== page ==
It's been 400 years since Galileo first turned his telescope toward the heavens, and star gazers around the world are celebrating 2009 as the International Year of Astronomy. Stop by the newly renovated McAuliffe-Shepard Discovery Center for daily planetarium shows and stay to explore the center's cutting-edge astronomy and space science exhibits. There's nothing like a voyage into deep space to make you forget the less than stellar weather outside.
Palace Theatre 80 Hanover St. Manchester 668-5588 www.palacetheatre.org
Escape into the imaginative world of classic children’s stories as the Palace Theatre once again offers families its very budget-friendly Palace Professional Theatre for Children Summer Series, held on Tuesdays and Wednesdays throughout July and August. Planned performances for 2009 include “Charlotte's Web,” “Seussical,” and “Cinderella.”
SEE Science Center 200 Bedford St. Manchester 669-0400 www.see-sciencecenter.org
It’s two stories of hands on science fun! Feel the forces created by a gyroscope, look through a periscope and even take part in a moonwalk. Kids and adults of all ages can touch and try exhibits on light, electricity, forces, momentum and sound. And, of course, don’t leave SEE without seeing the LEGO Millyard Project, the largest permanent LEGO installation in the world (at minifigure scale). The project, made up of thousands and thousands of tiny LEGO bricks, represents Manchester's Amoskeag Millyard as it might have looked circa 1900.
Vertical Dreams Waumbec Mill Building 250 Commercial St. Manchester 625-6919 www.verticaldreams.com
Is your family climbing the walls at home? Then they're ready for Vertical Dreams, an climbing gym where kids and adults scale to heights of up to 70 adrenaline rushing feet. Located in Manchester's historic mill district, climbers of all ages and abilities are guided on the super-sized climbing space, learning such skills as bouldering, top roping and how to negotiate inverts and overhangs. Day passes, birthday party rentals, summer climbing camp and private and group lessons are all available.
Meredith Children’s Museum 28 Lang St. Meredith 279-6307 www.thezeeum.com
Lake Winnipesaukee trip a washout? Delve into the always sunny world of the imagination at the Meredith Children's Museum, a local play space popular with the toddler and preschooler set. The museum's creative play structures include a pretend fire truck, log cabin and ball shoot. Call in advance for seasonal hours and rates.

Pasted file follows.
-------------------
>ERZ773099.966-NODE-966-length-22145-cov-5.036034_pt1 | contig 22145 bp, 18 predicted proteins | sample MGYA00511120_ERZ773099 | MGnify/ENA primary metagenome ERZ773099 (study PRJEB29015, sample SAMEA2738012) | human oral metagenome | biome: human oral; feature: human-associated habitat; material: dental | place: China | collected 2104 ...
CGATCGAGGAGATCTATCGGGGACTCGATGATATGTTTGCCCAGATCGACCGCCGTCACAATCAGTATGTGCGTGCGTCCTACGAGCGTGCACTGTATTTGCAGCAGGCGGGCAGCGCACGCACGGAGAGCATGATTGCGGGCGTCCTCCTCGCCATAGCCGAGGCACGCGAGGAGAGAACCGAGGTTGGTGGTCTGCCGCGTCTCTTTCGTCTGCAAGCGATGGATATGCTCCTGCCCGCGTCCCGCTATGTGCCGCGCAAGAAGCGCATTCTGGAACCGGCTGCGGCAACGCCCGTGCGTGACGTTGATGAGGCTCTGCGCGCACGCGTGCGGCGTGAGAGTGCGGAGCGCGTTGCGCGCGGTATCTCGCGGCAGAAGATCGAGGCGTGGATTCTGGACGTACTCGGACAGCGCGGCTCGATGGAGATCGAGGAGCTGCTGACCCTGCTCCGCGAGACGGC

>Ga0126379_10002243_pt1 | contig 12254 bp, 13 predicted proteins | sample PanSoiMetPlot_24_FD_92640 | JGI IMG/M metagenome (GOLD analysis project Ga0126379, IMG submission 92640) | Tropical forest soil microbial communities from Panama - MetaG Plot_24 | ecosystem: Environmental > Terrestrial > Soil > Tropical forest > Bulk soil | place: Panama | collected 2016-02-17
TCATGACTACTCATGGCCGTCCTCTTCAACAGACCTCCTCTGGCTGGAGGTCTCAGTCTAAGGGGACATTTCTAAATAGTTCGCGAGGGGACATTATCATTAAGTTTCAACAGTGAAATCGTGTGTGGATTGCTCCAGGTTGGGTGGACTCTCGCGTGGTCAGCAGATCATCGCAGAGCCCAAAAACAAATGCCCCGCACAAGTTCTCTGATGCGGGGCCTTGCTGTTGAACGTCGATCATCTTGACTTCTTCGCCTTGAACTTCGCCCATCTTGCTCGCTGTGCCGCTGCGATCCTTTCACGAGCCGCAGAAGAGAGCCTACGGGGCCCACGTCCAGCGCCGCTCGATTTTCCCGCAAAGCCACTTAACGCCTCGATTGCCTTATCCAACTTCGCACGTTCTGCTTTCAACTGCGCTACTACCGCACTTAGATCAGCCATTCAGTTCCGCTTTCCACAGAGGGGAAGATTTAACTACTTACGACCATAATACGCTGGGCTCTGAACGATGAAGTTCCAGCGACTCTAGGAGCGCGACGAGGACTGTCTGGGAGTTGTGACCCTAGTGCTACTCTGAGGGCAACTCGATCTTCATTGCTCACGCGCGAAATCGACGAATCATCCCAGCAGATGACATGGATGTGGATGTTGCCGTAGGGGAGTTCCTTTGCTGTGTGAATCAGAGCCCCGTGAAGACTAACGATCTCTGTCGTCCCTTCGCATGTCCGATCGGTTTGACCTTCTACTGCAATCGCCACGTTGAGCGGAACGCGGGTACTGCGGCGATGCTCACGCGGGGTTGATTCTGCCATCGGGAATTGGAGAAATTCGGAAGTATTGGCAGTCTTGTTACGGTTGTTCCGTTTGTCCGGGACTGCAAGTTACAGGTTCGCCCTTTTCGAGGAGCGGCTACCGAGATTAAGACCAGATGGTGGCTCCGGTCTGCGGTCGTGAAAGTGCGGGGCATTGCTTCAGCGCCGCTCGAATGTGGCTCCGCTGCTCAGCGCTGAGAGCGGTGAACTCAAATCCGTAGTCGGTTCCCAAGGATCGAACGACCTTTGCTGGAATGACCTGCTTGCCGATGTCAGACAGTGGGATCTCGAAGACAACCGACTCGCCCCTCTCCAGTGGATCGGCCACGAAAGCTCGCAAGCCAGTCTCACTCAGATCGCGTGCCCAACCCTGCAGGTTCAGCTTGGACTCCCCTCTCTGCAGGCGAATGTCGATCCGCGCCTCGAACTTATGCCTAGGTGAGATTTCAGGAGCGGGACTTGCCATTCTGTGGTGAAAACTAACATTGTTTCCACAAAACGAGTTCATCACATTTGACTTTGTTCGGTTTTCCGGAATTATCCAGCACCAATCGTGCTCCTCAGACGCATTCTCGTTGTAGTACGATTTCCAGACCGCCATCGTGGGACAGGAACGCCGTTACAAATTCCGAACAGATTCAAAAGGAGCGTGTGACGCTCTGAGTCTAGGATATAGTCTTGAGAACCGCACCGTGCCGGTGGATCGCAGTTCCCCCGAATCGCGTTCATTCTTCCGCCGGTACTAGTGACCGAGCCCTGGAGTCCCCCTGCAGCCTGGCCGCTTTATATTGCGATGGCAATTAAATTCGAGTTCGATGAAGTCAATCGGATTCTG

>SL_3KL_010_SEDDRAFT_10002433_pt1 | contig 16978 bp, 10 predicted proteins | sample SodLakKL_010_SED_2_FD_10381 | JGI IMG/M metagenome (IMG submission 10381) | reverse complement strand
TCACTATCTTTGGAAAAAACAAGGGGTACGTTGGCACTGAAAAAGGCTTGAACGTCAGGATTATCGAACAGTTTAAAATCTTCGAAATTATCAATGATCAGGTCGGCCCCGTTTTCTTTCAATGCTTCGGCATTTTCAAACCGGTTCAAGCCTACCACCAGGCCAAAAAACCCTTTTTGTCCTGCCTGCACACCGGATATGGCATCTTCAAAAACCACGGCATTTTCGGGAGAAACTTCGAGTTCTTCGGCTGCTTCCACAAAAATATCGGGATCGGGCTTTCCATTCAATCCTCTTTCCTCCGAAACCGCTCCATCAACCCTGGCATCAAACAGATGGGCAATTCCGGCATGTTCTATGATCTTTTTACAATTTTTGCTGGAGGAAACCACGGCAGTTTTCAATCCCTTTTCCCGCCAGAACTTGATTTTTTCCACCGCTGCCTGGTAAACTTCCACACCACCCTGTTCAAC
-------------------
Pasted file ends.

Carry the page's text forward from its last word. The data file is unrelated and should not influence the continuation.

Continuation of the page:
Pauline E. Glidden Toy Museum 49 Main St. Ashland 968-7289 www.oldashlandnh.org
Finally, a history museum kids can relate to! Ashland's Toy Museum is a restored 19th- century home stocked top to bottom with more than 2,000 antique and vintage toys from the collection of Pauline Glidden, a longtime town resident. OK, so the "no touch" rule still applies here, but seeing the tin and cast iron toys, old porcelain dolls, games, books and childhood trinkets of days gone by is a great way to spark kids' interest in learning about the past. Open Wednesday, Thursday and Friday during the summer.
Mount Washington Valley Children's Museum 2936 White Mountain Highway North Conway 356-2992 www.mwvchildrensmuseum.org
The no-sunshine solution for a rainy day away in the White Mountains? A trip to the Mountain Washington Valley Children's Museum, a creative play and learning locale in the heart of North Conway. Geared for kids ages 8 and younger, families will have fun putting on a puppet show, building their own village and exploring an indoor version of the northern woods. Babies and young toddlers can explore at their own pace in a separate age-appropriate play area.
Papermill Theatre Route 112 (Main Street) Lincoln 745-6032 www.papermilltheatre.org
Foul weather will soon be forgotten as the curtain rises on the Papermill Theatre's summertime theatre series for children. Every Wednesday and Saturday from the end of June until mid-August, catch original musical adaptations of favorite fairy and folk tales. Shows generally last 40 minutes and are suitable for all ages. Scheduled performances for summer 2009 include “Rumpelstiltskin,” “Hansel and Gretel” and “Aladdin.”
Jacqueline Tourville is a freelance writer from Nashua.